It is about time I got around to reviewing a disc by Canada's northern hyper blasters, KATAKLYSM. After enjoying what I heard of the last several albums and suffering through the disappointment of two live performances, thanks to horrid sound mixes, I have now been able to spend a little quality time with "In the Arms of Devastation".
As it turns out, "quality" is the operative term here, as the band's eighth release is a consistently good listen from start to finish, the adroit mix of melody and heaviness approaching perfection. Consistency is the name of the game, as skipping tracks or shutting the album off at the halfway point are not options. The highlights are many. "Like Angels Weeping (the Dark)" is as strong an opener as you'll hear on a melodic death metal album: the speed, the weight of the rhythms, JF Dagenais' fat 'n' melodic chords, and the fist-pumping one-line chorus combine to exemplify what made the best of the early Swedish acts so alluring. Forget about a one-two punch to open the album. How about a one-two-three-four punch? "Let Them Burn" arrives next with another up-tempo rhythm and memorable chorus, this time highlighting Maurizio Iacono's superb use of high-register screams to complement his thick growl. "Crippled & Broken" attacks with a slow and ominous pace during the chorus, like an armored division rolling through war-torn streets (it will put a snarl on your face), alternated with bombing run intensity on the main verse. Fooling us for a few moments, the clean picking intro of "To Reign Again" gives way to more pummeling chunk and machine gun rhythms, led by drummer Max Duhamel's flawless performance, one that is tight and teeth-rattling. You'll feel the hairs on the back of your neck stand at attention when Stephane Barbe's rotund bass line is heard in all its naked glory.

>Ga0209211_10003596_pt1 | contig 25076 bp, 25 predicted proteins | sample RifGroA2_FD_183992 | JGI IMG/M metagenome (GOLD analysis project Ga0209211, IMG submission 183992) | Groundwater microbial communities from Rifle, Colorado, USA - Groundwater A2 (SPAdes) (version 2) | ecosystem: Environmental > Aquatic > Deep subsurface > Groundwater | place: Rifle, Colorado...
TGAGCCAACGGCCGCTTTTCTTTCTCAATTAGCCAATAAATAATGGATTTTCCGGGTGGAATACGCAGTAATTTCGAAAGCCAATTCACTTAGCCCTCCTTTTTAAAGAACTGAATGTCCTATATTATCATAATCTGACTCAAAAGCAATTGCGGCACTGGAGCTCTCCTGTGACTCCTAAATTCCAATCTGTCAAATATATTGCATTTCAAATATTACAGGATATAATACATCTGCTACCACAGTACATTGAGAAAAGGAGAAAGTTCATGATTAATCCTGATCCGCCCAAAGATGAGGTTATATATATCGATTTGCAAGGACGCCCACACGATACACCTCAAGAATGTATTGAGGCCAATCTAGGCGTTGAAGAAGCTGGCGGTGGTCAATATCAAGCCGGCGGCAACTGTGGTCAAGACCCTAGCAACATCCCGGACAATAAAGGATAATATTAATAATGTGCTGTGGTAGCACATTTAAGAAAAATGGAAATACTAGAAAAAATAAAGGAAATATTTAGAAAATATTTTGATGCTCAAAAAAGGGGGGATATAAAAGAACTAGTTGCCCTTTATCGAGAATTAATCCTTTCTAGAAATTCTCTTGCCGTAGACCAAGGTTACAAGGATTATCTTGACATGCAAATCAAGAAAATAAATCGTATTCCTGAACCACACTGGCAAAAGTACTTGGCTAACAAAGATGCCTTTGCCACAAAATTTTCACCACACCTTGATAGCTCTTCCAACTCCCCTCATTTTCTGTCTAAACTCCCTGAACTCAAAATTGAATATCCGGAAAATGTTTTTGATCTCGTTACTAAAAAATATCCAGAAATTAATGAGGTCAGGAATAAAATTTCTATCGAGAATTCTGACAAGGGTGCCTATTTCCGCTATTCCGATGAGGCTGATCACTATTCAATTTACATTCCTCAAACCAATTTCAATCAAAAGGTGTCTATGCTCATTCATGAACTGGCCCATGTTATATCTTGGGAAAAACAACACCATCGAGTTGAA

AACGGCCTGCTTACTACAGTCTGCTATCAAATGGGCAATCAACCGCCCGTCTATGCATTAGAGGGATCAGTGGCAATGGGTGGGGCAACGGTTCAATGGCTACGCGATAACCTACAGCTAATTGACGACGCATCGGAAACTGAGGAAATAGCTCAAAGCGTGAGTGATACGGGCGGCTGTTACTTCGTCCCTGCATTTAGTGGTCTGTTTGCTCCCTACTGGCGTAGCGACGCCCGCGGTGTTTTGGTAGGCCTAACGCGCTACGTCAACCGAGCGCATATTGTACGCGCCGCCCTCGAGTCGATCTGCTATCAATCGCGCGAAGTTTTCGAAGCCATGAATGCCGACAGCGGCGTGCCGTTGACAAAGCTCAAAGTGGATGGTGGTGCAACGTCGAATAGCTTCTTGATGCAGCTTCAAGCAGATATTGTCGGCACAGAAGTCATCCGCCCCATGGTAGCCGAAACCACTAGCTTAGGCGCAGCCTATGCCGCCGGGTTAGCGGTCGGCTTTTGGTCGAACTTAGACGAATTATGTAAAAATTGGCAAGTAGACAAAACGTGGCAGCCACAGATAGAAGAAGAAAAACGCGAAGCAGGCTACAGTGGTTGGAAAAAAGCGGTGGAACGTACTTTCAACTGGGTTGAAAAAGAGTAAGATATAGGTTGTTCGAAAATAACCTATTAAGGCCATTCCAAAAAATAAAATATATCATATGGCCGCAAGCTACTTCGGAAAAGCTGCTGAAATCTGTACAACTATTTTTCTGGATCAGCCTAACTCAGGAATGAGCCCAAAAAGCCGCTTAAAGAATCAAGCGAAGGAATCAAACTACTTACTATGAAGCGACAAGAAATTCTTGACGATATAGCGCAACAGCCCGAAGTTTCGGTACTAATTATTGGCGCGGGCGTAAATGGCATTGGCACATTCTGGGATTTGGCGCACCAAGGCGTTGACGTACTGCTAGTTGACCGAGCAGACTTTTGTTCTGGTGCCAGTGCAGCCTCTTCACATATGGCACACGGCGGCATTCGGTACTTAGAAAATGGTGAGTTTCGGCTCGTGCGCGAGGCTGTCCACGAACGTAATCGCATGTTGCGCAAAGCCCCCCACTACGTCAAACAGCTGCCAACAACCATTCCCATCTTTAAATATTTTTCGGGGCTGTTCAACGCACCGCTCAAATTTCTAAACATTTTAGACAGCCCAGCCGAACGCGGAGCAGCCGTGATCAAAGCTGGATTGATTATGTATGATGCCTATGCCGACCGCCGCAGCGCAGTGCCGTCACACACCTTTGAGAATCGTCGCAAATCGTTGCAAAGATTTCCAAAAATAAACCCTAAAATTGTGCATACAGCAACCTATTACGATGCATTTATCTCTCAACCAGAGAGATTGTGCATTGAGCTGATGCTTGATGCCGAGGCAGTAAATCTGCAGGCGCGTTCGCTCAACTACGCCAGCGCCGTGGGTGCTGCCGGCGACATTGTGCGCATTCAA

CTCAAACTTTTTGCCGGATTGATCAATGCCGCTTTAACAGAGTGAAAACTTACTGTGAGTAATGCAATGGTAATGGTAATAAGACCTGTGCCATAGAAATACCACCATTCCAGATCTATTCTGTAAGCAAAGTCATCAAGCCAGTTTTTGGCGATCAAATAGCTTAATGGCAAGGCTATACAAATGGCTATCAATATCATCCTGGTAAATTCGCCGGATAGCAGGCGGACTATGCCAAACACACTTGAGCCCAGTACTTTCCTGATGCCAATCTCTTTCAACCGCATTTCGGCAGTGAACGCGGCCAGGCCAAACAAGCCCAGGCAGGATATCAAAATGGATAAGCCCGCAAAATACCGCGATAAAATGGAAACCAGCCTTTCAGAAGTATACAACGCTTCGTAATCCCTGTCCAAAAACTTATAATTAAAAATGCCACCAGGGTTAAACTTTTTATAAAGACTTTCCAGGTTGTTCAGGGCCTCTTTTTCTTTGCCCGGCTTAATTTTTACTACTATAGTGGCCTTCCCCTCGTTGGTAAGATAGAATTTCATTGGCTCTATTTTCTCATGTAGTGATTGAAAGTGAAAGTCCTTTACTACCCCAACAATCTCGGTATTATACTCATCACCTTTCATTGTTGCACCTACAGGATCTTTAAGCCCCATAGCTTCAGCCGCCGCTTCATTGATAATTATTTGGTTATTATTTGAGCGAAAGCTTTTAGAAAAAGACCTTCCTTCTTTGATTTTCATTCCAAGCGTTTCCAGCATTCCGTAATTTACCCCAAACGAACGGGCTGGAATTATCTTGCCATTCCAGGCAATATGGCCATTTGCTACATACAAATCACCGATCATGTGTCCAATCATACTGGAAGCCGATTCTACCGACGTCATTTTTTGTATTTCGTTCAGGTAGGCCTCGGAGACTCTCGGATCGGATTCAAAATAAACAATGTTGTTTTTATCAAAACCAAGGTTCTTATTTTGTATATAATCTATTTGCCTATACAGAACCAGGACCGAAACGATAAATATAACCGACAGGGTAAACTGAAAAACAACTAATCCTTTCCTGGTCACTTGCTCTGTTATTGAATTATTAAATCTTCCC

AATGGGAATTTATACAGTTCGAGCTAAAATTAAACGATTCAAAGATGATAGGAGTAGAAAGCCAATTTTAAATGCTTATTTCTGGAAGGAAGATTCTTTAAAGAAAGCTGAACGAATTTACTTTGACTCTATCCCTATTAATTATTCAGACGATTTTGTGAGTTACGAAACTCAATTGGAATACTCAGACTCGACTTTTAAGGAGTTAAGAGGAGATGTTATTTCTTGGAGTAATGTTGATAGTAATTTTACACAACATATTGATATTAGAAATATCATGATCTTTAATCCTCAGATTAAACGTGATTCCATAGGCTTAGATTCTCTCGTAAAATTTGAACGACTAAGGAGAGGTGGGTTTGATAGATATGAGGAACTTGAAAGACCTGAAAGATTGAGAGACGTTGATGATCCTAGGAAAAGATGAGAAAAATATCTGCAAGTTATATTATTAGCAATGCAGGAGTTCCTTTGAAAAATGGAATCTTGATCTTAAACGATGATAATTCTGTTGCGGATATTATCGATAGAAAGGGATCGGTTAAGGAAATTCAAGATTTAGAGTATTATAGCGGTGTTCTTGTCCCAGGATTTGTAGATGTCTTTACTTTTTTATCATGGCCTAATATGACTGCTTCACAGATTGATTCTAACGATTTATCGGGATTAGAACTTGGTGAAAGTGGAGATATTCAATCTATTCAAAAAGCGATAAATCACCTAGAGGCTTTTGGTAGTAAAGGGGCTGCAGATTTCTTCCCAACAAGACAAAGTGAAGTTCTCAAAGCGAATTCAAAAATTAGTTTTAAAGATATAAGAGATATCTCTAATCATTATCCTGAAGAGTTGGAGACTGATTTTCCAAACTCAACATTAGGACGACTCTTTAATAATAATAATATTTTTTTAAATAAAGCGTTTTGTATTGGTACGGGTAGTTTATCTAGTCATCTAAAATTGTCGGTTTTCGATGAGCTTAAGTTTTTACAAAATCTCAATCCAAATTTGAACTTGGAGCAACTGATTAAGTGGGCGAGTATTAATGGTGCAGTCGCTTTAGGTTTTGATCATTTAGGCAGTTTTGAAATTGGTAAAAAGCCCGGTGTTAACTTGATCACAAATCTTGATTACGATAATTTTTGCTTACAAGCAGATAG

Coming into the album's mid-point, "It Turns to Rust" features scathing guest vocals from Morgan Lander (KITTIE), though the changeup is not too far removed from Iacono's screaming bits. Closing the album with the churning tempo of "The Road to Devastation" was an excellent choice. The track's mournful chords and the way a melodic lead winds the track down lessens the album's otherwise breakneck attack, allowing the listener to finally descend from adrenaline-charged heights. Though it probably goes without saying, the tag team of producer Dagenais and mixer Tue Madsen gives the album a rich and powerful sound.
Few albums play as well from beginning to end. "In the Arms of Devastation" is a beacon of light in an ocean of melodic death metal blandness. The album is exceptional not because the style is a new one, but because the song craft is strong, the confidence palpable, and the approach convincingly crushing.